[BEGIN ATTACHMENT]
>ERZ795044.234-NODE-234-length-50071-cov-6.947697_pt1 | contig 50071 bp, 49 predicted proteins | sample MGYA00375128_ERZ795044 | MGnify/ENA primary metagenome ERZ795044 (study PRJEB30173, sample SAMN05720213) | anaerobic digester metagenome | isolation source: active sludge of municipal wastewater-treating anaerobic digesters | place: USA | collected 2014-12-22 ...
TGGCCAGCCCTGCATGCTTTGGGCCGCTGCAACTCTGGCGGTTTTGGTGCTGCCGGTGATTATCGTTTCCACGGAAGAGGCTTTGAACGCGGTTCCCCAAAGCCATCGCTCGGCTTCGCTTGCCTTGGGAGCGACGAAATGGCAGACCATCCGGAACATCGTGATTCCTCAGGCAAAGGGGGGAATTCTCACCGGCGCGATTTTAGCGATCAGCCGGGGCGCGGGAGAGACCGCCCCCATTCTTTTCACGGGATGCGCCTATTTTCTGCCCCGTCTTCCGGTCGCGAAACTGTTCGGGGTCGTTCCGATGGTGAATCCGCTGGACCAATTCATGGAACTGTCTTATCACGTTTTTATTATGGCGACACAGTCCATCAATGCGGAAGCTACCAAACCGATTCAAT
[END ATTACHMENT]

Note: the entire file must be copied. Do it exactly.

>ERZ795044.234-NODE-234-length-50071-cov-6.947697_pt1 | contig 50071 bp, 49 predicted proteins | sample MGYA00375128_ERZ795044 | MGnify/ENA primary metagenome ERZ795044 (study PRJEB30173, sample SAMN05720213) | anaerobic digester metagenome | isolation source: active sludge of municipal wastewater-treating anaerobic digesters | place: USA | collected 2014-12-22 ...
TGGCCAGCCCTGCATGCTTTGGGCCGCTGCAACTCTGGCGGTTTTGGTGCTGCCGGTGATTATCGTTTCCACGGAAGAGGCTTTGAACGCGGTTCCCCAAAGCCATCGCTCGGCTTCGCTTGCCTTGGGAGCGACGAAATGGCAGACCATCCGGAACATCGTGATTCCTCAGGCAAAGGGGGGAATTCTCACCGGCGCGATTTTAGCGATCAGCCGGGGCGCGGGAGAGACCGCCCCCATTCTTTTCACGGGATGCGCCTATTTTCTGCCCCGTCTTCCGGTCGCGAAACTGTTCGGGGTCGTTCCGATGGTGAATCCGCTGGACCAATTCATGGAACTGTCTTATCACGTTTTTATTATGGCGACACAGTCCATCAATGCGGAAGCTACCAAACCGATTCAAT